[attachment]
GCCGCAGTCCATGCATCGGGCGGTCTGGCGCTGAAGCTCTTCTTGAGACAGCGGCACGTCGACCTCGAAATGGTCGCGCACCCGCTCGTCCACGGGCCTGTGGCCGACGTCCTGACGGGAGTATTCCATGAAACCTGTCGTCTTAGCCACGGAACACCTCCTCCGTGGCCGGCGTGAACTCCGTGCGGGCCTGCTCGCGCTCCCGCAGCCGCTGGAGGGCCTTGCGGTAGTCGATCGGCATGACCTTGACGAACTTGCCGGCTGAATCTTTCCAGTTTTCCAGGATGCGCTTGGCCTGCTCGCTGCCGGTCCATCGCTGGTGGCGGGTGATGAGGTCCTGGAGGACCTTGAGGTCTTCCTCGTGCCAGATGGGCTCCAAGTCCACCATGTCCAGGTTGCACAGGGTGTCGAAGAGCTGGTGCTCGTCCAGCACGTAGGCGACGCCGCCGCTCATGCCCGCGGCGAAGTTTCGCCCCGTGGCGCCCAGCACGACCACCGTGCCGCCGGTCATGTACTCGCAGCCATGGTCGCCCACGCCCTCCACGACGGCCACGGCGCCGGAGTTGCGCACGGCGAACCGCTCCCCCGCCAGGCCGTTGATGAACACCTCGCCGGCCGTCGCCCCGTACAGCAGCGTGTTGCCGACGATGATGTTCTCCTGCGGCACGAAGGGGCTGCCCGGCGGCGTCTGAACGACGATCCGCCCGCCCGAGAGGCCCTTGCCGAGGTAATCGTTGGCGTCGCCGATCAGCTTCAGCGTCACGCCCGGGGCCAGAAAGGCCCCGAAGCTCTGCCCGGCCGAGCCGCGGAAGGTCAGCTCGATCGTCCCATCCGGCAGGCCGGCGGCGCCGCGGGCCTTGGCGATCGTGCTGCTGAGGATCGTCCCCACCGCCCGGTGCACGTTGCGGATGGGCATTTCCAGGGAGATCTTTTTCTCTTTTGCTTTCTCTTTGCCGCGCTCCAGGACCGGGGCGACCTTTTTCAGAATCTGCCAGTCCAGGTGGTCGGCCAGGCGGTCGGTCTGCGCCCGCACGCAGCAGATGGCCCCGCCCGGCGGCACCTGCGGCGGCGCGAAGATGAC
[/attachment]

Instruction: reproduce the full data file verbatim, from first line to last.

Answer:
GCCGCAGTCCATGCATCGGGCGGTCTGGCGCTGAAGCTCTTCTTGAGACAGCGGCACGTCGACCTCGAAATGGTCGCGCACCCGCTCGTCCACGGGCCTGTGGCCGACGTCCTGACGGGAGTATTCCATGAAACCTGTCGTCTTAGCCACGGAACACCTCCTCCGTGGCCGGCGTGAACTCCGTGCGGGCCTGCTCGCGCTCCCGCAGCCGCTGGAGGGCCTTGCGGTAGTCGATCGGCATGACCTTGACGAACTTGCCGGCTGAATCTTTCCAGTTTTCCAGGATGCGCTTGGCCTGCTCGCTGCCGGTCCATCGCTGGTGGCGGGTGATGAGGTCCTGGAGGACCTTGAGGTCTTCCTCGTGCCAGATGGGCTCCAAGTCCACCATGTCCAGGTTGCACAGGGTGTCGAAGAGCTGGTGCTCGTCCAGCACGTAGGCGACGCCGCCGCTCATGCCCGCGGCGAAGTTTCGCCCCGTGGCGCCCAGCACGACCACCGTGCCGCCGGTCATGTACTCGCAGCCATGGTCGCCCACGCCCTCCACGACGGCCACGGCGCCGGAGTTGCGCACGGCGAACCGCTCCCCCGCCAGGCCGTTGATGAACACCTCGCCGGCCGTCGCCCCGTACAGCAGCGTGTTGCCGACGATGATGTTCTCCTGCGGCACGAAGGGGCTGCCCGGCGGCGTCTGAACGACGATCCGCCCGCCCGAGAGGCCCTTGCCGAGGTAATCGTTGGCGTCGCCGATCAGCTTCAGCGTCACGCCCGGGGCCAGAAAGGCCCCGAAGCTCTGCCCGGCCGAGCCGCGGAAGGTCAGCTCGATCGTCCCATCCGGCAGGCCGGCGGCGCCGCGGGCCTTGGCGATCGTGCTGCTGAGGATCGTCCCCACCGCCCGGTGCACGTTGCGGATGGGCATTTCCAGGGAGATCTTTTTCTCTTTTGCTTTCTCTTTGCCGCGCTCCAGGACCGGGGCGACCTTTTTCAGAATCTGCCAGTCCAGGTGGTCGGCCAGGCGGTCGGTCTGCGCCCGCACGCAGCAGATGGCCCCGCCCGGCGGCACCTGCGGCGGCGCGAAGATGAC